Suze vs. Walmart: Orman Offers Her Own Prepaid Debit Card

Personal finance author and TV personality Suze Orman has launched her own prepaid debit card that charges low fees, compared to similar offerings on the market, and is tied to a unique pilot program with TransUnion, one of the three credit bureaus.
Oman’s “The Approved Card” MasterCard charges $3 a month in addition to other expenses, but unlike some celebrity-promoted cards, its fee structure is considered reasonable and the card offers some extras.
It will compete with the widely popular Walmart MoneyCard. It also charges a $3 a month “maintenance” fee in addition to a list of transactions costs.
Consumers should carefully review a prepaid debit card’s cost structure, which can be extensive.  Prepaid cards have come under fire from consumer advocates for excessive and hidden fees. Celebrity-backed cards are some of those that have drawn criticism.
Orman’s card extras include free access to credit scores and reports from TransUnion, backing from FDIC-insured Bancorp Bank, and free identity theft protection from TrustedID.
The card also carries Orman’s reputation as a trusted personal finance expert with a loyal television following, including those who catch her regular stints on CNBC and alongside Oprah Winfrey.
A key aspect of Orman’s vast personal investment in the prepaid card market is a pilot program with the credit bureau TransUnion. The 18-24 month experiment will collect spending data from The Approved Card customers.
This information will be incorporated into a customer’s credit score.
However, it is uncertain how debit card spending habits will affect a person’s traditional credit score – which is based on an individual’s history of making payments on loans, the percentage of available credit being used and how long the individual has used credit. Debit card transactions have never been part of credit scoring by FICO Inc or its competitors.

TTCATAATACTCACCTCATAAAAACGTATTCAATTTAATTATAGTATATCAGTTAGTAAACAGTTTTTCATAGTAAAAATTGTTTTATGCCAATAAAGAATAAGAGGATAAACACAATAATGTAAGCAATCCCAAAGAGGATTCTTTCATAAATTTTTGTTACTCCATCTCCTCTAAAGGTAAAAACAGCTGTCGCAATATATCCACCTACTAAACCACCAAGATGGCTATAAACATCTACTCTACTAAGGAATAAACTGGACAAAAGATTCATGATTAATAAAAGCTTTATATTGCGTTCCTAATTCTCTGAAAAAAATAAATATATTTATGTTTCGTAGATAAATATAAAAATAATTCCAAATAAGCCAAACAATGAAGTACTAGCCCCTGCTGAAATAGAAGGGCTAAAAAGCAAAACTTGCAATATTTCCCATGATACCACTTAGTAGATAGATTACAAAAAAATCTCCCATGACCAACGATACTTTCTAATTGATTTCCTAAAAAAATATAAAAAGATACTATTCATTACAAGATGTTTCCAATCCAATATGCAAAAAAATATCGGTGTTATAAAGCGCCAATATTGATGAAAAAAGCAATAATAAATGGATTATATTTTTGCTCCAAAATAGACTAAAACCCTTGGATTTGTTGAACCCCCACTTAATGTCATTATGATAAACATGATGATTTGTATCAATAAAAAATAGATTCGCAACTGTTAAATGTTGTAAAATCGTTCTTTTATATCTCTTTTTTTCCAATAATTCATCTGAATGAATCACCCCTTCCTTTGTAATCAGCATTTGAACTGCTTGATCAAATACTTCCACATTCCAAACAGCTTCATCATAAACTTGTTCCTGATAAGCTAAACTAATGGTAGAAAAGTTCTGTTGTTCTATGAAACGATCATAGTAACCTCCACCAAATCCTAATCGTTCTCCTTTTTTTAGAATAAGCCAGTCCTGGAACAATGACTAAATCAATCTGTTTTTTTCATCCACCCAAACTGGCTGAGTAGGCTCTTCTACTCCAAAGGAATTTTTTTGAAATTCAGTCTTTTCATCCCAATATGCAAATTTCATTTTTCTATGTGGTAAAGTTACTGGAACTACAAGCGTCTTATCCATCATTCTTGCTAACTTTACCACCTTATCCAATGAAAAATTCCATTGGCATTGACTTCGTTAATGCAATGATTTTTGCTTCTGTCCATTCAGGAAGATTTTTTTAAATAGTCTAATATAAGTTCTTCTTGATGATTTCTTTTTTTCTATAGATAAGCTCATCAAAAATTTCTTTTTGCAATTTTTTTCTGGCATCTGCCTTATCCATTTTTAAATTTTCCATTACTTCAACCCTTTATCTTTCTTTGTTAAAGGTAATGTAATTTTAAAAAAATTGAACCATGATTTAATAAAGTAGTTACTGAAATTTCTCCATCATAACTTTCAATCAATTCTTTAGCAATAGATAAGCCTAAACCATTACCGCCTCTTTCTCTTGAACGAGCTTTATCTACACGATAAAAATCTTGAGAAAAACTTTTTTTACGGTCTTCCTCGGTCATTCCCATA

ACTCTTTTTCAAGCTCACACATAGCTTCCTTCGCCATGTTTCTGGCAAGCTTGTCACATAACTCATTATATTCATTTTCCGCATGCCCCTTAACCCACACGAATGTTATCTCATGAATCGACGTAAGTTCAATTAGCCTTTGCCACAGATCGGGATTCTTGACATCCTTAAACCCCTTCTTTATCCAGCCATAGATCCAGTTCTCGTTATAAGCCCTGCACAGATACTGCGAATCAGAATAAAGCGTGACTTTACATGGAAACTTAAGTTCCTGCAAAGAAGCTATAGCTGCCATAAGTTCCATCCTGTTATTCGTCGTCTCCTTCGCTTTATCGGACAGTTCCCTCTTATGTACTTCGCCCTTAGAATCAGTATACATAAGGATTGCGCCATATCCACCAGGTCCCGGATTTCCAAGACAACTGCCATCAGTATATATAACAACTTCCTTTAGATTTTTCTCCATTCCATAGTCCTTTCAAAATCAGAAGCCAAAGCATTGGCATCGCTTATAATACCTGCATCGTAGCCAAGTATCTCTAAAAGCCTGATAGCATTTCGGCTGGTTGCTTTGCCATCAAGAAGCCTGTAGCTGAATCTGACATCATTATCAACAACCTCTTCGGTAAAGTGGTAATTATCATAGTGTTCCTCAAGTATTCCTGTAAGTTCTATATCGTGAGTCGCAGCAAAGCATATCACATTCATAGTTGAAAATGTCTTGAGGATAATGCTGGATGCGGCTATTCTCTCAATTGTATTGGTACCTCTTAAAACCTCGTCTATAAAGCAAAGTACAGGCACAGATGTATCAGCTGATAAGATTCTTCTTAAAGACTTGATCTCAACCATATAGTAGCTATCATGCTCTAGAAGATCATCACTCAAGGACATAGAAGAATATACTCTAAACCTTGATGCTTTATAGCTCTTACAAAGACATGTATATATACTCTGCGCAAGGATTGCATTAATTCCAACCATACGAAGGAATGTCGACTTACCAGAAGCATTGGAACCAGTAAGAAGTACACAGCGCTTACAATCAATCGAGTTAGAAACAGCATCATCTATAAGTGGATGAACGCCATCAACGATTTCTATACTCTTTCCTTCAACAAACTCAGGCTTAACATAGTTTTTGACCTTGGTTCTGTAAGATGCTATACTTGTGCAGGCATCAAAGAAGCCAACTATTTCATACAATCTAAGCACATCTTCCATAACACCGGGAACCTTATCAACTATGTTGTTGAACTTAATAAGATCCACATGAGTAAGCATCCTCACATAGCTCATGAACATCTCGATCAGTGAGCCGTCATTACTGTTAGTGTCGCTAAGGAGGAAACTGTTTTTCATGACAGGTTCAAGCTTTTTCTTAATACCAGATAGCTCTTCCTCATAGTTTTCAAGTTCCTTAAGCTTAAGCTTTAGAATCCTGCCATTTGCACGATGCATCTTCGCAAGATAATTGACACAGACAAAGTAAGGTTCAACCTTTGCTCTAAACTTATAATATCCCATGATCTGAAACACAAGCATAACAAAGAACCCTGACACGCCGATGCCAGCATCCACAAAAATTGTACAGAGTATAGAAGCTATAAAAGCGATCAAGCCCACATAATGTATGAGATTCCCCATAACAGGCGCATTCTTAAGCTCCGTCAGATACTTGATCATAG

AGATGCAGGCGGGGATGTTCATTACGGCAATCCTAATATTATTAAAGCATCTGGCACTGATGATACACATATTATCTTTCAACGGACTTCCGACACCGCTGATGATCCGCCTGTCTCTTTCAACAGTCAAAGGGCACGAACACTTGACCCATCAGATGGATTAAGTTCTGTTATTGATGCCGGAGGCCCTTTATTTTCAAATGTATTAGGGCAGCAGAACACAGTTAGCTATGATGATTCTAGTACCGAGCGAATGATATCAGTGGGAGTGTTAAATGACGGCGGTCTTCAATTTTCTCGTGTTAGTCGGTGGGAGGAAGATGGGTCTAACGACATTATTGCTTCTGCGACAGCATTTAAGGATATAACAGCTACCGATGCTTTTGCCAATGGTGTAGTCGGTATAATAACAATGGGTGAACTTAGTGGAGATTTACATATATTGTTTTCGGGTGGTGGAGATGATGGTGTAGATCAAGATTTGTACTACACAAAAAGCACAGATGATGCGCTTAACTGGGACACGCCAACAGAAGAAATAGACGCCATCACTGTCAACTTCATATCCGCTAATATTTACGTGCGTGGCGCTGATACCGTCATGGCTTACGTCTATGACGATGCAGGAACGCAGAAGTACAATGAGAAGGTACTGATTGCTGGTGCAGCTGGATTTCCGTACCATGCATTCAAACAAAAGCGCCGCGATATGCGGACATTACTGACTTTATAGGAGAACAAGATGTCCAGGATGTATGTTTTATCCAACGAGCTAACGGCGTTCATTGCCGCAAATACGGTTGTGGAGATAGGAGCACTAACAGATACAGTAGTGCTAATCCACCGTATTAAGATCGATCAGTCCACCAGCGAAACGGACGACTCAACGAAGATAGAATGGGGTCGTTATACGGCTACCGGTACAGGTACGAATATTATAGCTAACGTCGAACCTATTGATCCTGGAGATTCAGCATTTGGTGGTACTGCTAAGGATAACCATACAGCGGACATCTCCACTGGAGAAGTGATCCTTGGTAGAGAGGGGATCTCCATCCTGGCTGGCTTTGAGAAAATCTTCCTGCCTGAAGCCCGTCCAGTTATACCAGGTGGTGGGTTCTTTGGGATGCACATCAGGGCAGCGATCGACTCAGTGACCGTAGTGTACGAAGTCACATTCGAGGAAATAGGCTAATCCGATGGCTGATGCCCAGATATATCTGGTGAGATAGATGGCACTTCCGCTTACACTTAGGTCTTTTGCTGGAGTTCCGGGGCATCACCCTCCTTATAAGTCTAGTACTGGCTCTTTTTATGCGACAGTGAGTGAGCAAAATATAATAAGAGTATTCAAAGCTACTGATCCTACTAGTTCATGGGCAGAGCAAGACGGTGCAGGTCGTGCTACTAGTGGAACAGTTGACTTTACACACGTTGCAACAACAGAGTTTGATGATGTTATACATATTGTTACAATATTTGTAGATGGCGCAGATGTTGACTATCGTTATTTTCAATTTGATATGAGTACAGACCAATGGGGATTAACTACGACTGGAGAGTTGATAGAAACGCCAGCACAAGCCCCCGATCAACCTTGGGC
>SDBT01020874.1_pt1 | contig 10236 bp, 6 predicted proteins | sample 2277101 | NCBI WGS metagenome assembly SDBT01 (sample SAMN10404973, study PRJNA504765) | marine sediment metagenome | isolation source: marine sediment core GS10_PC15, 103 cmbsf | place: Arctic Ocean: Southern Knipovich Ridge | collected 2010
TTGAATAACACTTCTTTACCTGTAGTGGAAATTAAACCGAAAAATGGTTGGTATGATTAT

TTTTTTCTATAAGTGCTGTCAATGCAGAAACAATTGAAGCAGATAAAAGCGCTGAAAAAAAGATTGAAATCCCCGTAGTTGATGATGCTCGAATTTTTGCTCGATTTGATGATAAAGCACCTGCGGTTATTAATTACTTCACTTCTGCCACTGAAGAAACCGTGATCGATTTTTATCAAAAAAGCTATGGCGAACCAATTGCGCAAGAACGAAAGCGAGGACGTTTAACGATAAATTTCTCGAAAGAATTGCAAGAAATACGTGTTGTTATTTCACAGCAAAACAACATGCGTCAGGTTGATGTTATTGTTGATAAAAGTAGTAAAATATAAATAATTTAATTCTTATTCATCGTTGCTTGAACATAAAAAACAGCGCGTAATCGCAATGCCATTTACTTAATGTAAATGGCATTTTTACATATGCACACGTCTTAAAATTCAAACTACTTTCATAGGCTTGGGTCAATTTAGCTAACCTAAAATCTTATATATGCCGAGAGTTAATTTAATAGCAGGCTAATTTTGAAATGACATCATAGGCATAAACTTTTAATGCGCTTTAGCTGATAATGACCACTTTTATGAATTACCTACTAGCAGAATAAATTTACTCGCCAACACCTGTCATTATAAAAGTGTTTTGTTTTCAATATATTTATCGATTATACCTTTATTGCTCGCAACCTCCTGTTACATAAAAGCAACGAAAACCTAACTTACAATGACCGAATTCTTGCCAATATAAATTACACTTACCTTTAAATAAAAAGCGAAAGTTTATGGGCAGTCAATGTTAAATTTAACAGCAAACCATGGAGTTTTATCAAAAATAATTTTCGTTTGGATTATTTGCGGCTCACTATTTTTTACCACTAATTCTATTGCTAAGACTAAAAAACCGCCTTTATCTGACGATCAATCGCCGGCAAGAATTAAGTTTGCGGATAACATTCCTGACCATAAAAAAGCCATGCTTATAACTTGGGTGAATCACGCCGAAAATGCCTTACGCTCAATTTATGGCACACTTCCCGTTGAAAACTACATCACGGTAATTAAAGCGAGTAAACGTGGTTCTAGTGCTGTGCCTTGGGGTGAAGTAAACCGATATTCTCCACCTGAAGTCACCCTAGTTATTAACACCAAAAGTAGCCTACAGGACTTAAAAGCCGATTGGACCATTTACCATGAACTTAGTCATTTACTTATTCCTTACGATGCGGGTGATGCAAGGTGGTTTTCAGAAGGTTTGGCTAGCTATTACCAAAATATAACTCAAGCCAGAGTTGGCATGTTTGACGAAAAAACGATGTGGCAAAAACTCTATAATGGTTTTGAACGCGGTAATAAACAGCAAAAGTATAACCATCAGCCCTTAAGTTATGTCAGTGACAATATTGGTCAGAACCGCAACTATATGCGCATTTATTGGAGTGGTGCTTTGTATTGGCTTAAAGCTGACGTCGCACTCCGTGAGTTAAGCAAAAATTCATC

Prepaid card customers typically have poor or little credit backgrounds, or in some cases, distrust banks enough to put up with the extra fees. Parents also use prepaid debit cards for their teenagers or young adult children to better control their spending habits.
Consumer Report has given Oman’s card an initial passing grade.
“Our financial services experts reviewed the terms and conditions of the card, and found that overall, its fees are in line with the better cards in the marketplace,” wrote Maggie Shader for ConsumerReports.org. “As is the case with many prepaid cards, the Approved card’s fees are lower if the cardholder sets up direct deposit or bank transfer to fund the card on a regular basis.”
Here are the fees associated with Oman’s The Approved Card:

  • $3 monthly fee (first month is waived).
  • $2 ATM withdrawal fee, unless you set up direct deposit or a bank transfer.
  • $1 ATM Balance inquiry fee, unless you set up direct deposit or a bank transfer.
  • $1 ATM transaction declined fee, unless you set up direct deposit or a bank transfer.
  • $3 card replacement fee.
  • $2 fee per paper statement.
  • $1 fee for bill pay by check.

There is no fee for speaking to a live customer service rep for the first call each calendar month – after that it is $2 per call. There is also no fee for paying your bills electronically or to close your account.

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